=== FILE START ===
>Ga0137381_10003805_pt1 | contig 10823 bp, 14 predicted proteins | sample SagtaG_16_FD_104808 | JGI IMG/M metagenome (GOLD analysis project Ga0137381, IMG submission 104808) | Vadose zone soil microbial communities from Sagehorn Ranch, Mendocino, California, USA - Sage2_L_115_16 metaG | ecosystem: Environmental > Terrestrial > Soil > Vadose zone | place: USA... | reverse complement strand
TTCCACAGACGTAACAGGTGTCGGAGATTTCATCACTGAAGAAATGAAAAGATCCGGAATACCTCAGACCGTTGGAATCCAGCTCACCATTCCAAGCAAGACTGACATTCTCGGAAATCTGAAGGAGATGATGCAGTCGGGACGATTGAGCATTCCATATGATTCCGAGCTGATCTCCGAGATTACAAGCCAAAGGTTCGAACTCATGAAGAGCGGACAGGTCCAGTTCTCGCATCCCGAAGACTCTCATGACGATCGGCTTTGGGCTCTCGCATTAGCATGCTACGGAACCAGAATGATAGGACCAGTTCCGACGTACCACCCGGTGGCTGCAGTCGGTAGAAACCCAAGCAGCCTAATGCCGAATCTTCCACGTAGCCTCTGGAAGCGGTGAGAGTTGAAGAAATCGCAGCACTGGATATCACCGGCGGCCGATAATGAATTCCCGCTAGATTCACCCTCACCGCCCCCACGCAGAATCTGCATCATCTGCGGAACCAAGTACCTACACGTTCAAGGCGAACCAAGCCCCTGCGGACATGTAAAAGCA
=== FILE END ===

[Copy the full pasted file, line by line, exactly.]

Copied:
>Ga0137381_10003805_pt1 | contig 10823 bp, 14 predicted proteins | sample SagtaG_16_FD_104808 | JGI IMG/M metagenome (GOLD analysis project Ga0137381, IMG submission 104808) | Vadose zone soil microbial communities from Sagehorn Ranch, Mendocino, California, USA - Sage2_L_115_16 metaG | ecosystem: Environmental > Terrestrial > Soil > Vadose zone | place: USA... | reverse complement strand
TTCCACAGACGTAACAGGTGTCGGAGATTTCATCACTGAAGAAATGAAAAGATCCGGAATACCTCAGACCGTTGGAATCCAGCTCACCATTCCAAGCAAGACTGACATTCTCGGAAATCTGAAGGAGATGATGCAGTCGGGACGATTGAGCATTCCATATGATTCCGAGCTGATCTCCGAGATTACAAGCCAAAGGTTCGAACTCATGAAGAGCGGACAGGTCCAGTTCTCGCATCCCGAAGACTCTCATGACGATCGGCTTTGGGCTCTCGCATTAGCATGCTACGGAACCAGAATGATAGGACCAGTTCCGACGTACCACCCGGTGGCTGCAGTCGGTAGAAACCCAAGCAGCCTAATGCCGAATCTTCCACGTAGCCTCTGGAAGCGGTGAGAGTTGAAGAAATCGCAGCACTGGATATCACCGGCGGCCGATAATGAATTCCCGCTAGATTCACCCTCACCGCCCCCACGCAGAATCTGCATCATCTGCGGAACCAAGTACCTACACGTTCAAGGCGAACCAAGCCCCTGCGGACATGTAAAAGCA